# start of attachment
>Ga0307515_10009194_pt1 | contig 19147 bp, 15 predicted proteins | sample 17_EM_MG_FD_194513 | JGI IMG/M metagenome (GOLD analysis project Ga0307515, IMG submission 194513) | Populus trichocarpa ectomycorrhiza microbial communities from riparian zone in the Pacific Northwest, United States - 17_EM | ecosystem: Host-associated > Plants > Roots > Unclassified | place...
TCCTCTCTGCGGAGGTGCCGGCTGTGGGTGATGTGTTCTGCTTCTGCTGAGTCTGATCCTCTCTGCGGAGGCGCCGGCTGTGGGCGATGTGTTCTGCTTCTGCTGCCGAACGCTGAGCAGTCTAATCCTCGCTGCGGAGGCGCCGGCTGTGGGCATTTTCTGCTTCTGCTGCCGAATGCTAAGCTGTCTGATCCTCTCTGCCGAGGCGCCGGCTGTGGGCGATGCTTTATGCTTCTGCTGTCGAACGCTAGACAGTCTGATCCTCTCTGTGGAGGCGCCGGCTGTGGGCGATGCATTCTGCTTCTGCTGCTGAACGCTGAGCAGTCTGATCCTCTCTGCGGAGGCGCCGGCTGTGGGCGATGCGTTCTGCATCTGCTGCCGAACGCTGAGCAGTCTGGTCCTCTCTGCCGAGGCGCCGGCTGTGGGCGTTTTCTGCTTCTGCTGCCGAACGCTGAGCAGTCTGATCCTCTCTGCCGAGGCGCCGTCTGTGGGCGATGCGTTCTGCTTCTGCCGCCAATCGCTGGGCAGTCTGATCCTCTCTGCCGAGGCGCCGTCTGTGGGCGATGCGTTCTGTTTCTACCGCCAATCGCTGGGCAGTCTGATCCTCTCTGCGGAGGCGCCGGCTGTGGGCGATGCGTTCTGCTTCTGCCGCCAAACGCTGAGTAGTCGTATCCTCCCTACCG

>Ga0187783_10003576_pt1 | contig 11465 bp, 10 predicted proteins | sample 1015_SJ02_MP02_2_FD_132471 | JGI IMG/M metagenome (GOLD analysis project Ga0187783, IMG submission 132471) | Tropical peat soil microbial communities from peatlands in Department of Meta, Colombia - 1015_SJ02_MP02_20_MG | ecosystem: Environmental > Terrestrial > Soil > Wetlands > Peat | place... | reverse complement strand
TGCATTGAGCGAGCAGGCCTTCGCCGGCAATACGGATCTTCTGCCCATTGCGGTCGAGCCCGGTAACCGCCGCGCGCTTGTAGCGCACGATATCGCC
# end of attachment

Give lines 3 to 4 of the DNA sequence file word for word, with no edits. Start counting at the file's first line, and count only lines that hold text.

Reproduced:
>Ga0187783_10003576_pt1 | contig 11465 bp, 10 predicted proteins | sample 1015_SJ02_MP02_2_FD_132471 | JGI IMG/M metagenome (GOLD analysis project Ga0187783, IMG submission 132471) | Tropical peat soil microbial communities from peatlands in Department of Meta, Colombia - 1015_SJ02_MP02_20_MG | ecosystem: Environmental > Terrestrial > Soil > Wetlands > Peat | place... | reverse complement strand
TGCATTGAGCGAGCAGGCCTTCGCCGGCAATACGGATCTTCTGCCCATTGCGGTCGAGCCCGGTAACCGCCGCGCGCTTGTAGCGCACGATATCGCC